The report shall describe any special valuation difficulties which have arisen, and each expert shall be entitled to obtain from the amalgamating companies all relevant information and documents and to carry out all necessary investigations.
One or more independent experts may be appointed to draw up a joint report for all the amalgamating companies by the Registrar at the joint request of the companies involved. Once again, the above shall not apply if all the shareholders of all the companies involved in the amalgamation have so agreed.
The shareholders of the amalgamating companies are entitled to inspect the following documents at the registered office of each company at least one month before the date fixed for the general meeting which is to decide on the Draft Terms of Merger:
- the Draft Terms of Merger;
- the annual accounts and the directors’ reports of the amalgamating companies for the preceding three accounting periods;
- where required, an accounting statement drawn up as at a date which shall not be earlier than the first day of the third month preceding the date of the draft terms of the merger, if the latest annual accounts relate to an accounting period which ended more than six months before that date;
- where required, the reports of the directors of the amalgamating companies relating to the amalgamation;
- where required, the reports of the experts relating to the amalgamation; and
- for the purposes of paragraph (c), an accounting statement shall not be required if the company publishes a half-yearly financial report in accordance with listing rules issued in terms of the Financial Markets Act and governing such reports, and makes it available to shareholders in accordance with this sub-article. Furthermore, an accounting statement shall not be required if all the shareholders and all holders of other securities conferring the right to vote of each of the companies involved in the Merger have so agreed.
Notwithstanding the above, interim depreciation and provisions as well as material changes in actual values not shown in the accounting records shall be taken into account.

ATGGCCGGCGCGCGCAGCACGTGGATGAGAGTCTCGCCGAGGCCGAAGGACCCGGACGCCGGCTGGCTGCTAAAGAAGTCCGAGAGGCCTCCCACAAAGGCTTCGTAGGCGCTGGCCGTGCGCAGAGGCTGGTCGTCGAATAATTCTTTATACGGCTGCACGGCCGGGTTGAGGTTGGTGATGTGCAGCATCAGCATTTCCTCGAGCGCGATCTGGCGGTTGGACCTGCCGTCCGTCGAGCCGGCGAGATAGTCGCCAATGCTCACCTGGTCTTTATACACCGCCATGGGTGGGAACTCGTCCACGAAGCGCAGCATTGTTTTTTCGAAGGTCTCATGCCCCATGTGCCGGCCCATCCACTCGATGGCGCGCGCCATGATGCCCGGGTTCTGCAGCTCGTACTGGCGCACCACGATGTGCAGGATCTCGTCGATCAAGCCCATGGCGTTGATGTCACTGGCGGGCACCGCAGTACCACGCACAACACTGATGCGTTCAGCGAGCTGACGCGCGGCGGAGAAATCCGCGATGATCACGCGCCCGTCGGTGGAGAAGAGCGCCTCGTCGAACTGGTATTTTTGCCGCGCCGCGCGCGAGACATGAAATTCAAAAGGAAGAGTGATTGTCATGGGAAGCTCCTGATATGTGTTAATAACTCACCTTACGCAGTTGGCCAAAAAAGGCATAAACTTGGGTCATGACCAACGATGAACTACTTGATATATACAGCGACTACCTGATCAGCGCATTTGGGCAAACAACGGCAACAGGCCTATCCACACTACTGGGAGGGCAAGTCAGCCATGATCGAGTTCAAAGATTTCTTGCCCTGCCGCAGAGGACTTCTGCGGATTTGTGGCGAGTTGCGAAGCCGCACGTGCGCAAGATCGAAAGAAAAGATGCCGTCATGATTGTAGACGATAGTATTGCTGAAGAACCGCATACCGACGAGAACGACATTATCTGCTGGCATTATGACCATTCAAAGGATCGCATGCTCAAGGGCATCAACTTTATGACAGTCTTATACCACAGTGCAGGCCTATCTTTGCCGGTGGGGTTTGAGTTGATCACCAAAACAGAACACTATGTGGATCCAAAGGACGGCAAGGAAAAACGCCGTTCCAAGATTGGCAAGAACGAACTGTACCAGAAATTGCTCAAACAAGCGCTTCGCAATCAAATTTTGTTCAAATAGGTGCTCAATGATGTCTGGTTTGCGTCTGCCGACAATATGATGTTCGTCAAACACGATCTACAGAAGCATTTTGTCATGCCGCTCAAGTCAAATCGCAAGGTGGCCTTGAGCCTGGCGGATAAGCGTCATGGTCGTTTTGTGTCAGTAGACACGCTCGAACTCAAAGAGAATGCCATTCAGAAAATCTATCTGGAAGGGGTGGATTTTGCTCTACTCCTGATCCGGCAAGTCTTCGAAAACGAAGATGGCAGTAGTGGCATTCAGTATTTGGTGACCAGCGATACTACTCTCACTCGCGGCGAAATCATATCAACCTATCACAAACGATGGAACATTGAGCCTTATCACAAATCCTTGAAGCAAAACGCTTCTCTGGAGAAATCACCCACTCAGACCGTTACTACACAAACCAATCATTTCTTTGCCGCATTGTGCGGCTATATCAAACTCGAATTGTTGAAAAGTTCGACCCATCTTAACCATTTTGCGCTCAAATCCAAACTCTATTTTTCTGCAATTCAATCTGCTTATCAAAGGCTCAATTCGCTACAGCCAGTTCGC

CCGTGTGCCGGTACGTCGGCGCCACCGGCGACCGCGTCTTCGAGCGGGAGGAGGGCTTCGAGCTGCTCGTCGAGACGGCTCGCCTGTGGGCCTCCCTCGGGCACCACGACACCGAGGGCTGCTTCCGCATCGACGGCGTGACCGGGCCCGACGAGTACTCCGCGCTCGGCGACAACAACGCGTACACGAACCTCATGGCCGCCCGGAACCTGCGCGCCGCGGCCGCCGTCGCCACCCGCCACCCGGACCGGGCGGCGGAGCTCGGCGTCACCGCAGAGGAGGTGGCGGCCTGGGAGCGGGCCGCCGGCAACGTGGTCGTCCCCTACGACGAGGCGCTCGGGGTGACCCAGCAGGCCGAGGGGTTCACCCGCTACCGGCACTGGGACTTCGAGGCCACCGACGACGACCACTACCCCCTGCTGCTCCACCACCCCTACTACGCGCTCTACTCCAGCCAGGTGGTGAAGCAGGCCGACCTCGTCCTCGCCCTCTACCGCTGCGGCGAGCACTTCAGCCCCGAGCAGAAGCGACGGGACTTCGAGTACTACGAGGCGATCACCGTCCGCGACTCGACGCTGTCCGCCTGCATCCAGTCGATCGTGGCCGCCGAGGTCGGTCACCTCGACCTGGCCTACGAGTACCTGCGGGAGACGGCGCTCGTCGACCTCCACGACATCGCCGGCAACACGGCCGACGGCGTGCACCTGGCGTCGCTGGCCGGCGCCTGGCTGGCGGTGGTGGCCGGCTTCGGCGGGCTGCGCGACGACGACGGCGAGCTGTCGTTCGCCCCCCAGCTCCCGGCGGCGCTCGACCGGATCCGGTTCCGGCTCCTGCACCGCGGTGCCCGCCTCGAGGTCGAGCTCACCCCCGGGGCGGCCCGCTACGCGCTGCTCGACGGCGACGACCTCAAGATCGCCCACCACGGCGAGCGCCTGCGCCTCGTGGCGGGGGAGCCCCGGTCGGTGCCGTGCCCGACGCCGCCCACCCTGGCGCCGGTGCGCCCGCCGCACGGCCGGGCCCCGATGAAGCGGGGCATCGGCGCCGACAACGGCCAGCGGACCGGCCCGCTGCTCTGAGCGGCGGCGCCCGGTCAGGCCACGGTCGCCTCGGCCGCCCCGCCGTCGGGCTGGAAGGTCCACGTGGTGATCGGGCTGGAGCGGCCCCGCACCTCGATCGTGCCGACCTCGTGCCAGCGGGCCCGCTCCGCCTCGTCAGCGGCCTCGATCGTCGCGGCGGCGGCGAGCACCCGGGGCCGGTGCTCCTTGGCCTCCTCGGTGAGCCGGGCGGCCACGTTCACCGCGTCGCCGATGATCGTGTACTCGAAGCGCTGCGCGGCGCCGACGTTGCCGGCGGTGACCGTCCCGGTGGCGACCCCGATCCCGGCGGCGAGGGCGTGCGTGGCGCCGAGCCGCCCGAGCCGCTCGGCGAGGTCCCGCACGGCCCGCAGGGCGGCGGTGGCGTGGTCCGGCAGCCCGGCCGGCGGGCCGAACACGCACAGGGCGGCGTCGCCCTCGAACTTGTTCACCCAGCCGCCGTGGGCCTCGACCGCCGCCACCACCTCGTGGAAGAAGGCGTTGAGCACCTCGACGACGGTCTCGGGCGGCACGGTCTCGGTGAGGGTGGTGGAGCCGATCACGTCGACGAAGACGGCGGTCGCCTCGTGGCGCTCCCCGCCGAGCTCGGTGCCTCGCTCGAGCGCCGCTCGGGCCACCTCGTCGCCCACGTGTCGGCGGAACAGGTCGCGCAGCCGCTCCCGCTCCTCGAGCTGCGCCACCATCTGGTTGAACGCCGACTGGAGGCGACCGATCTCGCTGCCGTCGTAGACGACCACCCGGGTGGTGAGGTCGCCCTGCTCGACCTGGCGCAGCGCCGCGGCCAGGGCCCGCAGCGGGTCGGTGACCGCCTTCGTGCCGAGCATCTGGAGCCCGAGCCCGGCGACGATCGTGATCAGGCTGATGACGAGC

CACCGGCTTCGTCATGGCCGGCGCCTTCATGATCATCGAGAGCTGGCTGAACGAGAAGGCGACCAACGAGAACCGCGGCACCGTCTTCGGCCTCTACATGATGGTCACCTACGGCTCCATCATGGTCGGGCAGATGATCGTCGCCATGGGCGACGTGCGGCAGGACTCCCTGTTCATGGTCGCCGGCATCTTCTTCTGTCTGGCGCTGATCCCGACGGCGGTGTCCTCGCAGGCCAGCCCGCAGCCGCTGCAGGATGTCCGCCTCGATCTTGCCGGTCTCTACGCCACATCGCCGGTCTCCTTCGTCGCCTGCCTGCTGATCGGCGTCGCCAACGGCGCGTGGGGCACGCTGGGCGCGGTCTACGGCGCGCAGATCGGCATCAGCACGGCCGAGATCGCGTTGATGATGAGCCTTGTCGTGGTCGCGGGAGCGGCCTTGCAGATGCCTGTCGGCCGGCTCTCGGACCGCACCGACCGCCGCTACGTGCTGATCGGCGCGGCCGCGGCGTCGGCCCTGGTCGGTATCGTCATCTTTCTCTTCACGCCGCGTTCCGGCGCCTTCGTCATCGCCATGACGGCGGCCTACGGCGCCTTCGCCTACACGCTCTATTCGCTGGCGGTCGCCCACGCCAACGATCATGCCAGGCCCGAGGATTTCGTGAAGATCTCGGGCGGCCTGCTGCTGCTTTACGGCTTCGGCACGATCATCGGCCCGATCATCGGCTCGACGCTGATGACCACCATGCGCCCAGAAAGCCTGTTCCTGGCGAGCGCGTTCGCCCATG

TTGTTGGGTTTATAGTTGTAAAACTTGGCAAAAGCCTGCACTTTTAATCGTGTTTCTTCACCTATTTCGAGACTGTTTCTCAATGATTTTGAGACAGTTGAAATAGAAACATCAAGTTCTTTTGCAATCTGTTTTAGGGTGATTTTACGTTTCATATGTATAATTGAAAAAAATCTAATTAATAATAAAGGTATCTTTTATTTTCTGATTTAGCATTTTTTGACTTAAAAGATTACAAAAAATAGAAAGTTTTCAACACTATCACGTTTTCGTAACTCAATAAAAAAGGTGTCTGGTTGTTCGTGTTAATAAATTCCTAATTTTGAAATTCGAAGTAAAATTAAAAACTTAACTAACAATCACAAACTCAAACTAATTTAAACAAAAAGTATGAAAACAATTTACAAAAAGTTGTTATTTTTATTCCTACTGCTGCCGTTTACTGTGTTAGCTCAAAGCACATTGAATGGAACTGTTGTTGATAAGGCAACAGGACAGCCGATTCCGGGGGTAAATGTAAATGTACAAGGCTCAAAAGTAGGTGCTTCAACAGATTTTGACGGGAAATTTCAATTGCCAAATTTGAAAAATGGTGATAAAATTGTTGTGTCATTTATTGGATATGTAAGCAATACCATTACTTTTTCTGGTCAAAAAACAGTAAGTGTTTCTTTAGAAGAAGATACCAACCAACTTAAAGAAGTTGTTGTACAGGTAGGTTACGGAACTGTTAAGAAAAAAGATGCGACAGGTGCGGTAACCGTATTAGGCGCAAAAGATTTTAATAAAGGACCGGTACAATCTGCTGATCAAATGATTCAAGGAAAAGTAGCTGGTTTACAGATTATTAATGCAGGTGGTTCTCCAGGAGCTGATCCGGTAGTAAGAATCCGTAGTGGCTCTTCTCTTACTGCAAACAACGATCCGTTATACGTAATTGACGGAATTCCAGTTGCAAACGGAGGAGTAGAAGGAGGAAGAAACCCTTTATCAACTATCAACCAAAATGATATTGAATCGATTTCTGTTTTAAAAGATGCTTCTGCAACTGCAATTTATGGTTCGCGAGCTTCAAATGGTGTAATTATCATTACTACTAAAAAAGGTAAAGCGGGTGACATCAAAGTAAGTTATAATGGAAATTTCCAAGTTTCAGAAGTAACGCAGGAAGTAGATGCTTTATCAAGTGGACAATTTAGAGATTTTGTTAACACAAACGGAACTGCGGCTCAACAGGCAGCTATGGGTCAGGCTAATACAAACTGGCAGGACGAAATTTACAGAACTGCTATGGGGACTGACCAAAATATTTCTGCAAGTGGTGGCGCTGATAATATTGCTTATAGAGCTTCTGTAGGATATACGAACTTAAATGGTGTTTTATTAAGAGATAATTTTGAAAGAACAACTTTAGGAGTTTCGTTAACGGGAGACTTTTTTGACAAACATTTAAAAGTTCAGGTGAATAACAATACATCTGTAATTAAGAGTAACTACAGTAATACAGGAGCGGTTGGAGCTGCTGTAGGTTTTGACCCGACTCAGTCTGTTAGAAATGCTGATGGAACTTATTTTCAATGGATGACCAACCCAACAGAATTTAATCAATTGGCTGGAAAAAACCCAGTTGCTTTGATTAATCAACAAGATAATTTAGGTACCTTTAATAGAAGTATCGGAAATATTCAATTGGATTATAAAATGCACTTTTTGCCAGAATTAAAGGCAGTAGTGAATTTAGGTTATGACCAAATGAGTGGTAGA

Furthermore, the shareholders are entitled to obtain, on request and free of charge, full or partial copies (which may be provided in electronic form) of the documents mentioned above. A company will not be required to make the documents referred to above available at its registered office if it makes such available on its website for a continuous period beginning at least one month before the day fixed for the general meeting which is to decide on the Draft Terms of Merger and ending not earlier than the conclusion of that meeting.
The amalgamation of two or more companies will not take effect until three months from the date of the last publication of the statement published in the Gazette or on a website maintained by the Registrar. During this period, any creditor of any of the amalgamating companies whose debt existed prior to the publication of the Draft Terms of Merger may, by sworn application, object to the amalgamation giving reasons as to why the amalgamation not take effect.
An acquisition of equity or other controlling interests
It so often is the case that within different industries, promoters of specific ventures seek to (a) cash in on their investment and growth within the business through a disposition of assets representing their vested interests within such a business to a third party, who may or may not be another business operating in the same industry or (b) seek to enhance the business’ capital by seeking additional investment in the business, against which shares or other instruments are issued in favour of the new investor.
Whereas in the case of the former, most transactions are typically conducted through the transfer of shares within the company in question, within the latter, companies may seek to issue equity, notes (which may also be convertible into equity) or other instruments representing vested interest in favour of incoming investors which represent the rights of such investors. In this regard, share purchase agreements and note subscription agreements are examples of legal instruments made use of to formalise such relationship at a contractual level.
It so often is the case that assets of the company, such as shares, may also be collateralised, in the form of, for example, a pledge via a pledge agreement, to guarantee outstanding obligations of the debtor-party to the agreement.
The transfer of going concern businesses
Within the context of the acquisition of a business it may so be the case that the going concern aspect of the business (such as receivables, stock and other capital assets) are transferred to the acquirer without any dispositions being made at a corporate level. Such process typically involves the novation and assignment of all relevant contractual relationship which the corporate entity disposing of the business would have entered into and this, in favour of the acquiring business.
Key Considerations in a M&A process
A M&A process is largely tailor made depending on the industries in which the companies in question operate in, the complexity of the transaction and the history of the companies being acquired. In terms of best practice, promoters of such transactions are advised to, by way of non-exhaustive highlight, consider:
The good standing of the company being taken over from a corporate, financial, fiscal, regulatory and legal point of view